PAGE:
Laser welded rifle magazine offers durability and strength
Farmington, Conn. – Connecticut Spring & Stamping has introduced a premium quality aluminum magazine for use in military or commercial rifles. This is the first aluminum magazine to be laser welded, a process that offers superior durability and a stronger and more consistent weld than those constructed using standard resistance welding.
Farmington, Conn. – Connecticut Spring & Stamping (CSS) has introduced a premium quality aluminum magazine for use in military or commercial rifles. This is the first aluminum magazine to be laser welded, a process that offers superior durability and a stronger and more consistent weld than those constructed using standard resistance welding.
The first of the aluminum magazines is designed for the AR15 (commercial) and M16 (military) rifles. The magazines are produced to the government MIL-STD dimensionally tight tolerances. CSS uses extremely tight quality and process control, giving the company consistent tight tolerance control over the magazine's feed lips, one of the most critical features of the magazine.
"High quality rifles need high quality magazines, and our laser welding process ensures weld durability, strength, and consistency, guaranteeing that the new aluminum magazine is produced with the exacting tolerances required," said Steve Dicke, VP of sales and marketing at CSS. "This is especially important in controlling the magazines' feed lip dimensions. If the feed lips are the slightest bit off dimensionally, the rifle could jam."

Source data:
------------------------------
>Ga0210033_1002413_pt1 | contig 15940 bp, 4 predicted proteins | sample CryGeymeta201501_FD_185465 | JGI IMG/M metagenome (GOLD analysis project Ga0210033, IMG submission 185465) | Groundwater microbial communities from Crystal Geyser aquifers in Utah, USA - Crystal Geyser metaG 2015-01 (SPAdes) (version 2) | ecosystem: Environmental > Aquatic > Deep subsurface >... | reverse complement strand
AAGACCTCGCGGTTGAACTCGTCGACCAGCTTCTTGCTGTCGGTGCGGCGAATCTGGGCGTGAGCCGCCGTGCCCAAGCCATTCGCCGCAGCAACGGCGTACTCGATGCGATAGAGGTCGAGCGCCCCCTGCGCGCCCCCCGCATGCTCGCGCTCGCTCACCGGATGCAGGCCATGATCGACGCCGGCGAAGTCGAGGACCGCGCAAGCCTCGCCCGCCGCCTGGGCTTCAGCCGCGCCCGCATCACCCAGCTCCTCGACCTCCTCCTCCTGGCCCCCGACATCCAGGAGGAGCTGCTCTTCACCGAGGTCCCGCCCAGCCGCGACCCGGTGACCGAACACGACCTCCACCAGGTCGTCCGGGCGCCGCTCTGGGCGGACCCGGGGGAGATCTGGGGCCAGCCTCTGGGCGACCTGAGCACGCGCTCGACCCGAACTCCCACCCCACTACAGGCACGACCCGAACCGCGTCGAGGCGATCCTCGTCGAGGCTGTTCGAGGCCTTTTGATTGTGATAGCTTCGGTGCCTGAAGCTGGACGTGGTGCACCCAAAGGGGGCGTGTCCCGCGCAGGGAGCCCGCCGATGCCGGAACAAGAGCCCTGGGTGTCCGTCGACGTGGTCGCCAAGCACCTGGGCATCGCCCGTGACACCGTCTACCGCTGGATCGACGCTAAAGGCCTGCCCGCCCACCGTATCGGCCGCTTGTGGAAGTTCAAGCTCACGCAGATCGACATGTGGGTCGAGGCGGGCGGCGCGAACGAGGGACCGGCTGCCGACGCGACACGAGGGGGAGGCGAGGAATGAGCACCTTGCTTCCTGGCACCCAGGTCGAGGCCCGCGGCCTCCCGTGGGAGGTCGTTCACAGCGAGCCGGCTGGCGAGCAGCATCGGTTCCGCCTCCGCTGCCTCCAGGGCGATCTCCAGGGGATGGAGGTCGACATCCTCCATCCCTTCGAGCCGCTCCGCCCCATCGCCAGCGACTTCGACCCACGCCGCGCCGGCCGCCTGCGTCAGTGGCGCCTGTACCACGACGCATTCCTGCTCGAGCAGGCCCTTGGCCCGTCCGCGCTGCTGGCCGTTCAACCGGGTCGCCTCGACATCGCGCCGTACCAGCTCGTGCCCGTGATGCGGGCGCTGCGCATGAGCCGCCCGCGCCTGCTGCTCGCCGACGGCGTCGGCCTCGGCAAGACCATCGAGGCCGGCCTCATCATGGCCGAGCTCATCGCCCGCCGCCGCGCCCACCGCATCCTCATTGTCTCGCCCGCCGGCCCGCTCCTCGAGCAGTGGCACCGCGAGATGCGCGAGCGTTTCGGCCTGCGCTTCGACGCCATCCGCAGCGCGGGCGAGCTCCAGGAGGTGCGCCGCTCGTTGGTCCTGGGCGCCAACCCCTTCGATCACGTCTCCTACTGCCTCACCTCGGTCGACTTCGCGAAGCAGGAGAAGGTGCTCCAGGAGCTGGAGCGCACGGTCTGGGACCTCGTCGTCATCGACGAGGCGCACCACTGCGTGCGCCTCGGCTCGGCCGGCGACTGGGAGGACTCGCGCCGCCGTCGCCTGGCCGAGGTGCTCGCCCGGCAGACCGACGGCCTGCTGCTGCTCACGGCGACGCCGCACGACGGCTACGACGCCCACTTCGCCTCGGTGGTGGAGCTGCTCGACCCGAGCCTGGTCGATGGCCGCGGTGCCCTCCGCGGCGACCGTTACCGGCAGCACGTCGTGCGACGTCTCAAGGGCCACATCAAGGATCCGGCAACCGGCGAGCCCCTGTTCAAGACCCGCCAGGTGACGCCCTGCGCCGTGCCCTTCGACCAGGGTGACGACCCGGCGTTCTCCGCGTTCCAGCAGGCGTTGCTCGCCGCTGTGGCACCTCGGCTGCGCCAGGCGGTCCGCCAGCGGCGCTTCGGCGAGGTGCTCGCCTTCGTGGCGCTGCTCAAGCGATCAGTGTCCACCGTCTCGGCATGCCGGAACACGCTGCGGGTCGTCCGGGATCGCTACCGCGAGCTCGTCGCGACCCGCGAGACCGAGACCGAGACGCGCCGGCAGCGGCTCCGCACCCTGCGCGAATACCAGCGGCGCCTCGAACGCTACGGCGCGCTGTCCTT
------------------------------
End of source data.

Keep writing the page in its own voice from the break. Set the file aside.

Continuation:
CSS also produces magazines for a variety of firearm manufacturers. Some of the newest examples are the FNH USA sniper rifle 20 round, 10 round, and 5 round magazines and the Sturm, Ruger & Co.'s mini-30 magazine.
Connecticut Spring & Stamping, a manufacturer of precision parts for the medical, aerospace, firearms, and defense industries worldwide, has been in business since 1939. The company takes pride in design and engineering involvement that starts with product development, and moves through prototyping, manufacturing, and assembly to warehousing and point of use. CSS has warehousing facilities in Puerto Rico, Mexico, China, and Singapore that allow their customers to build products with just in time (JIT) inventory.
For further information, e-mail: debbie@cts